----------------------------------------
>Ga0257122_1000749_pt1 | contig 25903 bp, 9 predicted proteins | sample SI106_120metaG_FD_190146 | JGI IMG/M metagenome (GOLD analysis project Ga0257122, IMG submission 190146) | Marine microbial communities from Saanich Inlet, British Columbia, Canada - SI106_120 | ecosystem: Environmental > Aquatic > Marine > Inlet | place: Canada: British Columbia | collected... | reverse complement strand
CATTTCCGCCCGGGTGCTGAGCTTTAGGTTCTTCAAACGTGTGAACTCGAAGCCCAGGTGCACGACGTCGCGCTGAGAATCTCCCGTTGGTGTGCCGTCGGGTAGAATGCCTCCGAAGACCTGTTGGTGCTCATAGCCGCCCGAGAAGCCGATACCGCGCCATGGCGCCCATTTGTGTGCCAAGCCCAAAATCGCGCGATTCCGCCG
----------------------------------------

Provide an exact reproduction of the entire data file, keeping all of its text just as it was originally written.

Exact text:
>Ga0257122_1000749_pt1 | contig 25903 bp, 9 predicted proteins | sample SI106_120metaG_FD_190146 | JGI IMG/M metagenome (GOLD analysis project Ga0257122, IMG submission 190146) | Marine microbial communities from Saanich Inlet, British Columbia, Canada - SI106_120 | ecosystem: Environmental > Aquatic > Marine > Inlet | place: Canada: British Columbia | collected... | reverse complement strand
CATTTCCGCCCGGGTGCTGAGCTTTAGGTTCTTCAAACGTGTGAACTCGAAGCCCAGGTGCACGACGTCGCGCTGAGAATCTCCCGTTGGTGTGCCGTCGGGTAGAATGCCTCCGAAGACCTGTTGGTGCTCATAGCCGCCCGAGAAGCCGATACCGCGCCATGGCGCCCATTTGTGTGCCAAGCCCAAAATCGCGCGATTCCGCCG